dealing with the life of the hero of the 1848 Rebellion in Matale.
Mr.Speaker: Puran Appu.
A.Amirthalingam: But I was stuck by one thing. The nation the whole time
that is referred to is the Sinhala Nation. There is no Ceylonese National
there. No one can deny that. I am not finding fault. That is correct. I am
sure the hon.Member, the producer himself –
A Member: That was when the Tamils never fought for Ceylon.
S.Kathiravelupillai: When we fought you were hiding in the hills.
A.Amirthalingam: In fact, I am not complaining about it. That is as it
should be. Puran Appu was a great hero who fought for the Sinhala Nation. We
honour him for that. We do not deny him that position. But, in the same way
the moment we say we are a Tamil Nation they start shouting. We are equally
proud of Sangili, the King of Jaffna, who fought for the freedom of the
Tamil Nation. We are equally proud of Bandara Vanniyan, the King of the
Vanni, who fought for the freedom of the Tamil Nation. What is wrong?
Mr.Speaker: Nothing wrong.
A.Amirthalingam: In fact, the resolution at the Vaddukoddai Convention which
I read out sets down the basis on which we state that we are a separate
nation entitled to the right of self-determination. I cannot undertake a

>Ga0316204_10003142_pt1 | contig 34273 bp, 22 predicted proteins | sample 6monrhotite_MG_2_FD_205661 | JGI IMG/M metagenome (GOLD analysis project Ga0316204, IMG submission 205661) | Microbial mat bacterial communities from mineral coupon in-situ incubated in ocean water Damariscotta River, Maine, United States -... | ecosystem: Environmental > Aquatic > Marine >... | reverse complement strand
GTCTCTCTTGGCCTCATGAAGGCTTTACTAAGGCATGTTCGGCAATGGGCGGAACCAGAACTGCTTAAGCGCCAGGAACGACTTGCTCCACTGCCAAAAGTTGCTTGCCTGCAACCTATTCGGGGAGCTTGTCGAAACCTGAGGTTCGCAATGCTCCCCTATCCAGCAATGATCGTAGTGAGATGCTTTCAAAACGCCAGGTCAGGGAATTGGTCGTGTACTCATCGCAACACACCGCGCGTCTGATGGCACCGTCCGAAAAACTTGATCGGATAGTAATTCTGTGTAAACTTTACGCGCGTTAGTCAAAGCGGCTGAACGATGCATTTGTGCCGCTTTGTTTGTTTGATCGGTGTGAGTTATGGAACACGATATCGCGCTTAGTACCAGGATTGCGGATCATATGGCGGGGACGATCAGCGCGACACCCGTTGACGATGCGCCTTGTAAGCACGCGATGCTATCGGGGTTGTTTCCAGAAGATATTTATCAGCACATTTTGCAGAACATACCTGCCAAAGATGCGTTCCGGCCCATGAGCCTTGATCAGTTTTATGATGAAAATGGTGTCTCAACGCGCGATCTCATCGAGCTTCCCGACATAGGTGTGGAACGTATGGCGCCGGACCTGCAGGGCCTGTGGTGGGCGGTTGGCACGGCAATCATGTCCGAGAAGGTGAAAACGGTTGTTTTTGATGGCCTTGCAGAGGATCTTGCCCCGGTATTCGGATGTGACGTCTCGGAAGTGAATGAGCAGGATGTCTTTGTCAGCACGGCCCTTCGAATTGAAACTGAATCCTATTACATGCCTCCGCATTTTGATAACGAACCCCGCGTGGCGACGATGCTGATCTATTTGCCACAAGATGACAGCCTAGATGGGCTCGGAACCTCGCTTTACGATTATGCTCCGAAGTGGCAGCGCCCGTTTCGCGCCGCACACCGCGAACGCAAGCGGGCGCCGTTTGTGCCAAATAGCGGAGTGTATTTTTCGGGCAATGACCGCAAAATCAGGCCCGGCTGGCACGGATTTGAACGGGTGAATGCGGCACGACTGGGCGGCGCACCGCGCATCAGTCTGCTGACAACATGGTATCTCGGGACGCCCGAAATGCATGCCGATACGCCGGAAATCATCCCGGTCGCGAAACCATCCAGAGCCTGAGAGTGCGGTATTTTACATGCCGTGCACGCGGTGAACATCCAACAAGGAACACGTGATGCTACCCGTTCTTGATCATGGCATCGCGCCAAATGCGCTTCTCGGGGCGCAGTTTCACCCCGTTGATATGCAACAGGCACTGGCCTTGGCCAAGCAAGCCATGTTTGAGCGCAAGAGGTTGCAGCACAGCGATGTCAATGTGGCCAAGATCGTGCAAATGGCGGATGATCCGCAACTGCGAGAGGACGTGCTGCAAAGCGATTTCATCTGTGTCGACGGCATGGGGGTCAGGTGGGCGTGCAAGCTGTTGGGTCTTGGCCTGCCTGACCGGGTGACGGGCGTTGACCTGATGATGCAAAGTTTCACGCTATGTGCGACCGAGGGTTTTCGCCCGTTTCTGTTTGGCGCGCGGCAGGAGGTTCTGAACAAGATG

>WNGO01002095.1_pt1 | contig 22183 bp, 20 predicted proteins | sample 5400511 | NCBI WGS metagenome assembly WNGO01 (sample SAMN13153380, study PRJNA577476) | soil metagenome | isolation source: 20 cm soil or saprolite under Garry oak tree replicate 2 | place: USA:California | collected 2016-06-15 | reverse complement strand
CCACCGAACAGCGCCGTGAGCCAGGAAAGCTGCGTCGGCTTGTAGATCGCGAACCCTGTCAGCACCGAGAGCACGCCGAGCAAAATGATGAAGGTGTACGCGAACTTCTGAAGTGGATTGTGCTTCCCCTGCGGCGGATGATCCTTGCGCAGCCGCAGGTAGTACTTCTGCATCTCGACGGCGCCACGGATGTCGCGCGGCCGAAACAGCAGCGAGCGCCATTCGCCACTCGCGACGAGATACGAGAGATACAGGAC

lecture in political theory at this state on the elements that go to
constitute nationhood. To say the least a nation has been defined as a
territorially evolved community of people united by language, religion,
common tradition and culture and a will to live together as one nation. Now,
let us apply that to this country. There are two peoples speaking two
languages. They have, by far and large, professed two religions. They have
two different traditions and cultures. They have historically lived apart
till the foreigners yoked them together. Till 1833 we have lived apart. They
yoked us together. English education linked us together. Our leaders of the
past generation thought of themselves as one nation. They started speaking
of a Ceylonese nation. In fact, the hon.Member for Agalawatta (Mr.Merril
Kariyawasam) said that the Tamils never fought for freedom. But the person
who formed or inaugurated the Ceylon National Congress and was the first
President of the Ceylon National Congress was Sir Ponnambalam Arunachalam, a
Tamil. And you say that the Tamils never fought for freedom.
Merril Kariyawasam: We are proud of that, but Sir Ponnambalam Arunachalam
fought for all Ceylonese, not for the Tamils only.
Mr.Speaker: Whatever one’s political allegiance, I do not think that is an
attitude that any hon.Member should adopt when that revered name is
mentioned in this House. Hon.Leader of the Opposition, please proceed.
A.Amirthalingam: Sir Ponnambalam Arunachalam, Sir Ponnambalam Ramanathan,
Sir James Peries, Mr.F.R.Senanayake and various other leaders joined
together. So a statement like the one coming from the hon.Member for
Agalawatta (Mr.Merril Kariyawasam) that the Tamils never fought for freedom
in this country is, to say the least uncharitable, unfair and untrue.
Our leaders in the past generation thought that a common nationhood had been
evolved, but I am sorry to say that the events that have taken place in this
country since 1948 more than anything else have demonstrated unmistakably
that the two nations continue to live apart, ad the only change that has